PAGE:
SAIL

Happily Hooked

If you are cruising, you need at least two anchors on board for the simple reason that you must have a backup. Imagine having to slip your anchor on a stormy night with other boats dragging down on yours, or having your rope rode severed by some unseen underwater obstacle, setting you adrift. If not up the creek without a paddle, you’d be on the beach without an anchor. The backup anchor is usually called the kedge, after the verb meaning to move a ship in a desired direction by means of a small anchor.

A kedge is not merely a backup to be held in reserve for emergencies, though; it can be used in a number of ways as part of your everyday cruising armory.

Any kind of anchor can be a kedge, including a fisherman, plow, Danforth-style or modern scoop anchor. Because kedges usually only are subjected to straight-line pulls, there is no need to carry one that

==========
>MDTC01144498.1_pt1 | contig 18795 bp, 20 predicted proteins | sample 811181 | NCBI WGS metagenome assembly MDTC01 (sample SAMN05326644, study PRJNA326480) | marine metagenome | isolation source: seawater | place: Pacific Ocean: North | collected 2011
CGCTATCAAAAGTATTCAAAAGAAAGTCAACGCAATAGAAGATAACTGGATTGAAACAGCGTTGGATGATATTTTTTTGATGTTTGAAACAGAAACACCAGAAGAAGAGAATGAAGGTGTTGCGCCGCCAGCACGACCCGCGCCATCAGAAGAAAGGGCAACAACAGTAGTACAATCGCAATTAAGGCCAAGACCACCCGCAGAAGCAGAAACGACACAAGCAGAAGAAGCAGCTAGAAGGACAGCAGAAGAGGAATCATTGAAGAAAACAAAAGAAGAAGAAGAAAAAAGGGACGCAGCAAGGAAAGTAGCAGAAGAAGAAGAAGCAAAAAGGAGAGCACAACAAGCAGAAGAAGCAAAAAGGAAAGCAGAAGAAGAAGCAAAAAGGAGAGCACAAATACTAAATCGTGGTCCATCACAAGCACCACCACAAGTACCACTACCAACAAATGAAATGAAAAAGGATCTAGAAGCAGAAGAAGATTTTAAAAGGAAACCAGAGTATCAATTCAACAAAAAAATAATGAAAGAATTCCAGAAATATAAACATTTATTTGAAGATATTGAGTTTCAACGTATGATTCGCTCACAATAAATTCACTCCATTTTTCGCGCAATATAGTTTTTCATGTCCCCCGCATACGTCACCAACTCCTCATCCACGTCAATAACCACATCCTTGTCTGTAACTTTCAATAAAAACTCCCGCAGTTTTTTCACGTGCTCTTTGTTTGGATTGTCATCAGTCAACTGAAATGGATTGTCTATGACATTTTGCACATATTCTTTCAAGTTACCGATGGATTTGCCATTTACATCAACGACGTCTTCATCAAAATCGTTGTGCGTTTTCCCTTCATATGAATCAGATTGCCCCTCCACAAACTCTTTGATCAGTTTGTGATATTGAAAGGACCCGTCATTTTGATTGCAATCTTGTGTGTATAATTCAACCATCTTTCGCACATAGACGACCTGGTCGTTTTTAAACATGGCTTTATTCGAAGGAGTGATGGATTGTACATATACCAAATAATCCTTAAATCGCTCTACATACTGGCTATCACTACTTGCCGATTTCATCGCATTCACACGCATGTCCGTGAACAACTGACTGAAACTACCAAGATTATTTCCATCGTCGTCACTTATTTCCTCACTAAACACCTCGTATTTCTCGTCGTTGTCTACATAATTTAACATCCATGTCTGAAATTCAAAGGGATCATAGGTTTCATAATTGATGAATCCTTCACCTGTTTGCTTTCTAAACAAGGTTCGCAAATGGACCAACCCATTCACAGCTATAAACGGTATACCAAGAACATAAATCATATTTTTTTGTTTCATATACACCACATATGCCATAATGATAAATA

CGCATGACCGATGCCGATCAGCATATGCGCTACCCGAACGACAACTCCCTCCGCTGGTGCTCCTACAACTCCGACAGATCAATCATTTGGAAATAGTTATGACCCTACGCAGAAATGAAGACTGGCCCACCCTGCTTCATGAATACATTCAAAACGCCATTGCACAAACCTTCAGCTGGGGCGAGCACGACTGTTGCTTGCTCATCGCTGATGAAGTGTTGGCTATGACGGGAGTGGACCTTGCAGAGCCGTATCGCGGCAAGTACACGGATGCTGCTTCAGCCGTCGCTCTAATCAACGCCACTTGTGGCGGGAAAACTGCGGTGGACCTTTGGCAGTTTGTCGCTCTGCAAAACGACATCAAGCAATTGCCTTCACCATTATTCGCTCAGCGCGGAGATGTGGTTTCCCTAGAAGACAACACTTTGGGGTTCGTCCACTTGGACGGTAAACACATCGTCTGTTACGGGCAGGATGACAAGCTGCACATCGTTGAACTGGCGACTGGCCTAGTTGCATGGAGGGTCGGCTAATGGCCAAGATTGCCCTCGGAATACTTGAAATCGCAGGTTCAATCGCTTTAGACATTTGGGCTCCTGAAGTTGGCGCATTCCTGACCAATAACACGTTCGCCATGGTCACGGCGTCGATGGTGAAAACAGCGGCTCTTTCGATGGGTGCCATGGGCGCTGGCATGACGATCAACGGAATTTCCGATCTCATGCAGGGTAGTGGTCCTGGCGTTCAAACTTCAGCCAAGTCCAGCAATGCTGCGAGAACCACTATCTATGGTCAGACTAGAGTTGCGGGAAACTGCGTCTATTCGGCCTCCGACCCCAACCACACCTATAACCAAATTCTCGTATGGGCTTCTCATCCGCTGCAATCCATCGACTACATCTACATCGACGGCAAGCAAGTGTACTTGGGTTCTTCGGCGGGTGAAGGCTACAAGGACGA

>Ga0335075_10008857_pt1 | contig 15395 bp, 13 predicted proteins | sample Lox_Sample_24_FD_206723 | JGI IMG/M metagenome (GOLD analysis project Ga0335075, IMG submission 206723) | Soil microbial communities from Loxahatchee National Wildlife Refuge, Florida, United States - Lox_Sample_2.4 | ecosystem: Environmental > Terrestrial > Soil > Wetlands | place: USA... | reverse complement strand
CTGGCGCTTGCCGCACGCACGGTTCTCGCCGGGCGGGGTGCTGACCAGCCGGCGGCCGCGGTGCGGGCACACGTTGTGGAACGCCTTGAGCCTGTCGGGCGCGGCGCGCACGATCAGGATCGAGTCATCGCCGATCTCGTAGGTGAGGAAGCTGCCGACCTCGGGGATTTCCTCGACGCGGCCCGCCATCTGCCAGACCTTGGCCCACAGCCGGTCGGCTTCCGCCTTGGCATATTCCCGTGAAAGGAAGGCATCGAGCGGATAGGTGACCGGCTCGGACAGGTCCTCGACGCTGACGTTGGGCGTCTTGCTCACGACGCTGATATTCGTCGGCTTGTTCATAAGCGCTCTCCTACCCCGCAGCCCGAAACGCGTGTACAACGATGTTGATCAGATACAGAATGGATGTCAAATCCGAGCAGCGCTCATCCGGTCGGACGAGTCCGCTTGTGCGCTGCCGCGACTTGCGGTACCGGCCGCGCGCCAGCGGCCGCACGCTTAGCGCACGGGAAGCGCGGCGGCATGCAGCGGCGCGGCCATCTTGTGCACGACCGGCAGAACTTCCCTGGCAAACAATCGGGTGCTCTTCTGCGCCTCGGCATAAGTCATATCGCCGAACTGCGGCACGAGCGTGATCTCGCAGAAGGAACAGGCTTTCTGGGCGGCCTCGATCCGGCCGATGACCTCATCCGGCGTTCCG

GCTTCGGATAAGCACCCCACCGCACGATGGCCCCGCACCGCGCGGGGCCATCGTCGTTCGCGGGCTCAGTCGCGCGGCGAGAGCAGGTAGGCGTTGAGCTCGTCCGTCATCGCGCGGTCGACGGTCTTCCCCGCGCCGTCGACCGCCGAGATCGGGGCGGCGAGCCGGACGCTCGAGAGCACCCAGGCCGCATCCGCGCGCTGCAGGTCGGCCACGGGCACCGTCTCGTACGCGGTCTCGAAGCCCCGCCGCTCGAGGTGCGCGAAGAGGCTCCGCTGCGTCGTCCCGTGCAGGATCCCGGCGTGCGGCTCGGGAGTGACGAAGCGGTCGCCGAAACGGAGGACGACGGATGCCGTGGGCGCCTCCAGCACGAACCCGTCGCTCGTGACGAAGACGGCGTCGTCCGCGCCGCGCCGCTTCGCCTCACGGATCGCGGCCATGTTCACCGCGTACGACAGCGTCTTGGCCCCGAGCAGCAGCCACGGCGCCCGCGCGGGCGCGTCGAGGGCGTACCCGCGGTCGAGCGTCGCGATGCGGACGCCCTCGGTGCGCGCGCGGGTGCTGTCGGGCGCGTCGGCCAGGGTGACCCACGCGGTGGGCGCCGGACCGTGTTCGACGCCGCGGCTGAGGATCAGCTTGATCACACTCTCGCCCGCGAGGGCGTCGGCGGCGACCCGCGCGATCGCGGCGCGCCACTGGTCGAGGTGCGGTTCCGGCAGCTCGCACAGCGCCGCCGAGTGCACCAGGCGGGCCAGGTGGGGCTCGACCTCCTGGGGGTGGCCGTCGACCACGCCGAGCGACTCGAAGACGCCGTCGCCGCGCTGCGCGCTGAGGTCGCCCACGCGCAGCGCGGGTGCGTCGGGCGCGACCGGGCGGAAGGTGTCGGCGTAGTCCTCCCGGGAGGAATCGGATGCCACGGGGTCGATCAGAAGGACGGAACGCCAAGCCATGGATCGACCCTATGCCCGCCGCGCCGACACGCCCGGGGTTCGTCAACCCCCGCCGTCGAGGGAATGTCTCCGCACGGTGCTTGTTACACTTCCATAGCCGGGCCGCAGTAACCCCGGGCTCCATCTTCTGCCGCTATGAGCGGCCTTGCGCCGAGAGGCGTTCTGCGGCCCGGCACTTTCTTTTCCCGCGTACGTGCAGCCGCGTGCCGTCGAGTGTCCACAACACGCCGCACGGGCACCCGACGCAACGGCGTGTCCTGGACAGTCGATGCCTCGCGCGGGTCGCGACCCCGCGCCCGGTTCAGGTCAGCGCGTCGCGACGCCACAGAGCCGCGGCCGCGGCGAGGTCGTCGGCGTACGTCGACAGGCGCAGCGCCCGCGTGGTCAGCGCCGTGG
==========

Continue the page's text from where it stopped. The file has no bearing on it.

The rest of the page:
Stai leggendo un'anteprima, registrati per continuare a leggere.

Altro da Sail

Sail1 min letti
The Sailing Scene
Are you out there sailing, cruising and living the sailing life? Share your experiences with other readers. Send your photos to sailmail@sailmagazine.com And don’t forget to sign up for our free eNewsletter, Under Sail, via our website sailmagazine.c
Sail4 min lettiScience & Mathematics
Binoculars 101
There are tons of different kinds of binoculars, and it’s easy to get lost in the technical terms and minutia. But what makes a pair suitable for marine use? And what do you actually need? Whether you’re looking to upgrade or just window shop the lat
Sail5 min letti
Ask Sail
Q: Our J/Boat mainsail has a bolt rope that feeds directly into the slot on the mast. Another rope feeds into a similar slot in the boom. I have always wondered: do boats sail better with a loose-footed mainsail not attached to the entire length of t